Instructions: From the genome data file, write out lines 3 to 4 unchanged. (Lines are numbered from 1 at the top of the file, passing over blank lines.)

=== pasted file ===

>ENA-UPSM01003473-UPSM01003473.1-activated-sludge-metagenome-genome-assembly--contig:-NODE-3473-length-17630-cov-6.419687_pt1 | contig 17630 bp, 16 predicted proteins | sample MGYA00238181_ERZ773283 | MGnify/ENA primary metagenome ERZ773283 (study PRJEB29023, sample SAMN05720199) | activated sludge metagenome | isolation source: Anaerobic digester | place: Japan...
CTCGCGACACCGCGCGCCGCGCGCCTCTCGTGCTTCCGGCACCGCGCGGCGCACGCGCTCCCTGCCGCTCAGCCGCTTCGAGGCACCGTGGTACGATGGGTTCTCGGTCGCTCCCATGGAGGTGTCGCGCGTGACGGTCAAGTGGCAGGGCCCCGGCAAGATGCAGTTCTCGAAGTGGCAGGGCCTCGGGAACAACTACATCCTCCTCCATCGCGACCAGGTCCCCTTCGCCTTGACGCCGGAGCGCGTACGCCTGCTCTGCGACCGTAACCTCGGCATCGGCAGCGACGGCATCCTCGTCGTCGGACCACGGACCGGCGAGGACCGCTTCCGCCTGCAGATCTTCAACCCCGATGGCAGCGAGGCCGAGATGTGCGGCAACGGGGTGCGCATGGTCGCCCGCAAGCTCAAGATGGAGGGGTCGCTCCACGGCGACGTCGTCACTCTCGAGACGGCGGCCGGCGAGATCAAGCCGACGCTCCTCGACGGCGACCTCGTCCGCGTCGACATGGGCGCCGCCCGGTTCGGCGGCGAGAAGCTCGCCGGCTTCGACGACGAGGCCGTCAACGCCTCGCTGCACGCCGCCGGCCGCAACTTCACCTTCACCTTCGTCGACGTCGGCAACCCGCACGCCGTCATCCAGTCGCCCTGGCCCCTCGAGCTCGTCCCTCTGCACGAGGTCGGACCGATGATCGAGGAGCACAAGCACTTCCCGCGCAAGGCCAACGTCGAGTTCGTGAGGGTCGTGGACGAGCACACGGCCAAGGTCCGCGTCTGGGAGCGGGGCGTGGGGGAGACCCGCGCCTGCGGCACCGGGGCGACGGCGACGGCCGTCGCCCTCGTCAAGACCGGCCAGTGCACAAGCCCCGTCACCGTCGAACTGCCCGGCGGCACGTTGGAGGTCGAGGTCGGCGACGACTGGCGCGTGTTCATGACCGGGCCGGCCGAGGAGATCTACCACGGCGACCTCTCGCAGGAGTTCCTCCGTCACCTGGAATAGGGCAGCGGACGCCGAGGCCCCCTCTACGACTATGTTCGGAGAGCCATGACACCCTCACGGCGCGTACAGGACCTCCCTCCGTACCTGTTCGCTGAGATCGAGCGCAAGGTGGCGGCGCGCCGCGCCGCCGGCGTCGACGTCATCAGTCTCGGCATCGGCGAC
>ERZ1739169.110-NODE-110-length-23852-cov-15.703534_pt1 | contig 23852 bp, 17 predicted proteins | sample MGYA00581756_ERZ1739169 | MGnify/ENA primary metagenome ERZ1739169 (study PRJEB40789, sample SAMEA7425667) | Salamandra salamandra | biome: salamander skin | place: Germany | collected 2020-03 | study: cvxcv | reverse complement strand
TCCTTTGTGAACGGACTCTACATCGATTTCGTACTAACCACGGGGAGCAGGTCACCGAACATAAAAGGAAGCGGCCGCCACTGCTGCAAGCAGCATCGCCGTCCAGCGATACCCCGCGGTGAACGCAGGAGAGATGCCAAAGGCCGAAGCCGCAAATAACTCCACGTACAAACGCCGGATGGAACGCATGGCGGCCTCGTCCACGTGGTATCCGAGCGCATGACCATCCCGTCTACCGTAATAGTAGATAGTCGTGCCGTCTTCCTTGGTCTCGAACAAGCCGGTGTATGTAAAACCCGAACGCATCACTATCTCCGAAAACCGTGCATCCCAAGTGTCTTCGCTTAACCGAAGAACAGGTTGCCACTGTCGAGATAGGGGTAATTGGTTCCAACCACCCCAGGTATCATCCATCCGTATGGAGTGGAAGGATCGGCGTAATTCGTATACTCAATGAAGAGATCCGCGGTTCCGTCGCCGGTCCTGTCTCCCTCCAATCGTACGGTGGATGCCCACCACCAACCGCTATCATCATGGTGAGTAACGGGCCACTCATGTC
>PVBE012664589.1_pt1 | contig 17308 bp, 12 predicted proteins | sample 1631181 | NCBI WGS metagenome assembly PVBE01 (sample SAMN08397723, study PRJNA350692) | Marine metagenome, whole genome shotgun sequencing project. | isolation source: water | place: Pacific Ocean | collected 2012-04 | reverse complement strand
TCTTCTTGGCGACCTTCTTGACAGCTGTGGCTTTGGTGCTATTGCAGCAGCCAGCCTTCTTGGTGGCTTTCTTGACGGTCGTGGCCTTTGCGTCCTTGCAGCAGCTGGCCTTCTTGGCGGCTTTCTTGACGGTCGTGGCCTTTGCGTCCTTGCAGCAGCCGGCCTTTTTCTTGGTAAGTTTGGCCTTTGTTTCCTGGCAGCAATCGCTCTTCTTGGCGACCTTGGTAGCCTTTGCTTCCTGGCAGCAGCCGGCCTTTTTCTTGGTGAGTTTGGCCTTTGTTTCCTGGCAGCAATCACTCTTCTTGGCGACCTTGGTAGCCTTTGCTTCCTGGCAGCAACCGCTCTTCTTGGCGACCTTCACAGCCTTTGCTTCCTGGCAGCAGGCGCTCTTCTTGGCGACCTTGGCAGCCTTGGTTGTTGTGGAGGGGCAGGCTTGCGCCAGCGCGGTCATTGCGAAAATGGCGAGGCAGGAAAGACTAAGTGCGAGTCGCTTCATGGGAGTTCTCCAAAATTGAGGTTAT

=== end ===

>ERZ1739169.110-NODE-110-length-23852-cov-15.703534_pt1 | contig 23852 bp, 17 predicted proteins | sample MGYA00581756_ERZ1739169 | MGnify/ENA primary metagenome ERZ1739169 (study PRJEB40789, sample SAMEA7425667) | Salamandra salamandra | biome: salamander skin | place: Germany | collected 2020-03 | study: cvxcv | reverse complement strand
TCCTTTGTGAACGGACTCTACATCGATTTCGTACTAACCACGGGGAGCAGGTCACCGAACATAAAAGGAAGCGGCCGCCACTGCTGCAAGCAGCATCGCCGTCCAGCGATACCCCGCGGTGAACGCAGGAGAGATGCCAAAGGCCGAAGCCGCAAATAACTCCACGTACAAACGCCGGATGGAACGCATGGCGGCCTCGTCCACGTGGTATCCGAGCGCATGACCATCCCGTCTACCGTAATAGTAGATAGTCGTGCCGTCTTCCTTGGTCTCGAACAAGCCGGTGTATGTAAAACCCGAACGCATCACTATCTCCGAAAACCGTGCATCCCAAGTGTCTTCGCTTAACCGAAGAACAGGTTGCCACTGTCGAGATAGGGGTAATTGGTTCCAACCACCCCAGGTATCATCCATCCGTATGGAGTGGAAGGATCGGCGTAATTCGTATACTCAATGAAGAGATCCGCGGTTCCGTCGCCGGTCCTGTCTCCCTCCAATCGTACGGTGGATGCCCACCACCAACCGCTATCATCATGGTGAGTAACGGGCCACTCATGTC